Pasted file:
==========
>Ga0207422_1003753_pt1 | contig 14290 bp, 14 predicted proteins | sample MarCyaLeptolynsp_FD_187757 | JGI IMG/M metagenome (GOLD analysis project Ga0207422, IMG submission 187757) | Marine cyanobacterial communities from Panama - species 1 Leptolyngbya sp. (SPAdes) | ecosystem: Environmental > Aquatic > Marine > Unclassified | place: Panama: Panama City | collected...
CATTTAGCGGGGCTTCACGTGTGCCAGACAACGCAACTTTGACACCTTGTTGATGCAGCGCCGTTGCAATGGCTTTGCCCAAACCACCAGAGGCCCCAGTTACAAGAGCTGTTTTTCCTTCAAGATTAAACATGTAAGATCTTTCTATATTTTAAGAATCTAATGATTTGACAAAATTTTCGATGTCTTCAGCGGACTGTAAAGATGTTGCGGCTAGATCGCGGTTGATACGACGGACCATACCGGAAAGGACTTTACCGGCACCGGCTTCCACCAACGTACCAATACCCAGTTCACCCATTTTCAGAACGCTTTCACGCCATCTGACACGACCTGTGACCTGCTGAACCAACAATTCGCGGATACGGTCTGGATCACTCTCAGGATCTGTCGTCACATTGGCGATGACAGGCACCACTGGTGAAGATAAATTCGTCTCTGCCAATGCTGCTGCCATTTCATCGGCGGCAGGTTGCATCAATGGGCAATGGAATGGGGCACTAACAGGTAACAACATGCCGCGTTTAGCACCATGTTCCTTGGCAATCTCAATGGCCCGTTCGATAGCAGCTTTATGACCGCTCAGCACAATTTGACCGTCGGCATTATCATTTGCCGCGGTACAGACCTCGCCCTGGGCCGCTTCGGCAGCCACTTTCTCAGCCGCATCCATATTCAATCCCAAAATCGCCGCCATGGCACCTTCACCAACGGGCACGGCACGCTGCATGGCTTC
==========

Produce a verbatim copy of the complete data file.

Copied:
>Ga0207422_1003753_pt1 | contig 14290 bp, 14 predicted proteins | sample MarCyaLeptolynsp_FD_187757 | JGI IMG/M metagenome (GOLD analysis project Ga0207422, IMG submission 187757) | Marine cyanobacterial communities from Panama - species 1 Leptolyngbya sp. (SPAdes) | ecosystem: Environmental > Aquatic > Marine > Unclassified | place: Panama: Panama City | collected...
CATTTAGCGGGGCTTCACGTGTGCCAGACAACGCAACTTTGACACCTTGTTGATGCAGCGCCGTTGCAATGGCTTTGCCCAAACCACCAGAGGCCCCAGTTACAAGAGCTGTTTTTCCTTCAAGATTAAACATGTAAGATCTTTCTATATTTTAAGAATCTAATGATTTGACAAAATTTTCGATGTCTTCAGCGGACTGTAAAGATGTTGCGGCTAGATCGCGGTTGATACGACGGACCATACCGGAAAGGACTTTACCGGCACCGGCTTCCACCAACGTACCAATACCCAGTTCACCCATTTTCAGAACGCTTTCACGCCATCTGACACGACCTGTGACCTGCTGAACCAACAATTCGCGGATACGGTCTGGATCACTCTCAGGATCTGTCGTCACATTGGCGATGACAGGCACCACTGGTGAAGATAAATTCGTCTCTGCCAATGCTGCTGCCATTTCATCGGCGGCAGGTTGCATCAATGGGCAATGGAATGGGGCACTAACAGGTAACAACATGCCGCGTTTAGCACCATGTTCCTTGGCAATCTCAATGGCCCGTTCGATAGCAGCTTTATGACCGCTCAGCACAATTTGACCGTCGGCATTATCATTTGCCGCGGTACAGACCTCGCCCTGGGCCGCTTCGGCAGCCACTTTCTCAGCCGCATCCATATTCAATCCCAAAATCGCCGCCATGGCACCTTCACCAACGGGCACGGCACGCTGCATGGCTTC